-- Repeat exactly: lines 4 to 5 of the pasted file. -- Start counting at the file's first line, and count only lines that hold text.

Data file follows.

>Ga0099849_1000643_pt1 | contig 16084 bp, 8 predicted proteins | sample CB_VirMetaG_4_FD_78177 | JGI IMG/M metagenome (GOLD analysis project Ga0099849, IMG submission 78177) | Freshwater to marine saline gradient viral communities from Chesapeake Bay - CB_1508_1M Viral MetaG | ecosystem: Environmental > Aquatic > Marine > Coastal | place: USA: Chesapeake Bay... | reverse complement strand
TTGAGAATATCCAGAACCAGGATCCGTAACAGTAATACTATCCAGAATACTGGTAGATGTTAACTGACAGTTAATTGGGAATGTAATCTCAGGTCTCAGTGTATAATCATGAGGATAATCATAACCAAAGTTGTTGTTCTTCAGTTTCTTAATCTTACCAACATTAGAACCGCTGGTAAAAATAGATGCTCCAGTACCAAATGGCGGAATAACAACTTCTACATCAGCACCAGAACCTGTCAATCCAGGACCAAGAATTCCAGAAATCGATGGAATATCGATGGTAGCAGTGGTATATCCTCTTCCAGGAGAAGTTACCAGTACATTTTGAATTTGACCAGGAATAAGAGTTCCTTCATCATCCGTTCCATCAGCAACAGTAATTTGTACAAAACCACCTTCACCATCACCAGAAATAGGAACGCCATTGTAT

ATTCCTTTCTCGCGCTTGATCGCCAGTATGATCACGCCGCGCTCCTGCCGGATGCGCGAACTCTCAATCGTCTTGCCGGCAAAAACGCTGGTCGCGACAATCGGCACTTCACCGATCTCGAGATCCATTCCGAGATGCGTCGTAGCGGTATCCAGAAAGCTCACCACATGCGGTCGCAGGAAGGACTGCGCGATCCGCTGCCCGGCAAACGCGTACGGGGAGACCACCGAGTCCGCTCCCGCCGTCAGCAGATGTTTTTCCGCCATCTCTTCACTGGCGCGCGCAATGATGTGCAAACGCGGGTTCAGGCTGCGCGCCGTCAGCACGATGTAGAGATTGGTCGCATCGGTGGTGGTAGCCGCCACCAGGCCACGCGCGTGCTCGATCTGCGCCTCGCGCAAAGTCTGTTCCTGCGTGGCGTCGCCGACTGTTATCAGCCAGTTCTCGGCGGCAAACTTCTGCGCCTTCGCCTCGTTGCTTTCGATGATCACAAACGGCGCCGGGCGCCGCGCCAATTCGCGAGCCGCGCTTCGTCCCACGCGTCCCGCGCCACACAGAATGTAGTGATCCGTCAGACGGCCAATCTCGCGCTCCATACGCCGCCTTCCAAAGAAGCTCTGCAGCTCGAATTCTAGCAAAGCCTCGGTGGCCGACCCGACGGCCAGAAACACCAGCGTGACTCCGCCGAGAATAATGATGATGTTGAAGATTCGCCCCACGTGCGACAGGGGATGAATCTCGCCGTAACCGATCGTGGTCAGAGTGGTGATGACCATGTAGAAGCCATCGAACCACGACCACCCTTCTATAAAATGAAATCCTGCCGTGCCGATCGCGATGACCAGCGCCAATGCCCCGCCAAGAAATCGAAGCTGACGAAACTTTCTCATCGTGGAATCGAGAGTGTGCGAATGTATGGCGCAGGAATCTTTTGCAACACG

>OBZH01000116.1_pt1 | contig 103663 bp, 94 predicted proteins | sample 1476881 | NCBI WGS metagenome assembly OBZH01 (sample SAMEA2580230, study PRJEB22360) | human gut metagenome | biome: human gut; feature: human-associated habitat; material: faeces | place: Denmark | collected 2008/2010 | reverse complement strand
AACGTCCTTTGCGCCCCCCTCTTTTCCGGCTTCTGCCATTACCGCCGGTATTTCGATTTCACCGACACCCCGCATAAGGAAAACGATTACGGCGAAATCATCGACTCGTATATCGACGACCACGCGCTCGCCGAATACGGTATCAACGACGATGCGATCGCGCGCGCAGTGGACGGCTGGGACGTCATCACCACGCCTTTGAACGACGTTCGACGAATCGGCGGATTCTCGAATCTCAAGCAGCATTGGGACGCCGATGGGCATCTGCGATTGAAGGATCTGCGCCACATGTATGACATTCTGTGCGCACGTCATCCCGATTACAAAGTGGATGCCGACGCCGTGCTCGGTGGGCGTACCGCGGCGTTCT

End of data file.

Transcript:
>OBZH01000116.1_pt1 | contig 103663 bp, 94 predicted proteins | sample 1476881 | NCBI WGS metagenome assembly OBZH01 (sample SAMEA2580230, study PRJEB22360) | human gut metagenome | biome: human gut; feature: human-associated habitat; material: faeces | place: Denmark | collected 2008/2010 | reverse complement strand
AACGTCCTTTGCGCCCCCCTCTTTTCCGGCTTCTGCCATTACCGCCGGTATTTCGATTTCACCGACACCCCGCATAAGGAAAACGATTACGGCGAAATCATCGACTCGTATATCGACGACCACGCGCTCGCCGAATACGGTATCAACGACGATGCGATCGCGCGCGCAGTGGACGGCTGGGACGTCATCACCACGCCTTTGAACGACGTTCGACGAATCGGCGGATTCTCGAATCTCAAGCAGCATTGGGACGCCGATGGGCATCTGCGATTGAAGGATCTGCGCCACATGTATGACATTCTGTGCGCACGTCATCCCGATTACAAAGTGGATGCCGACGCCGTGCTCGGTGGGCGTACCGCGGCGTTCT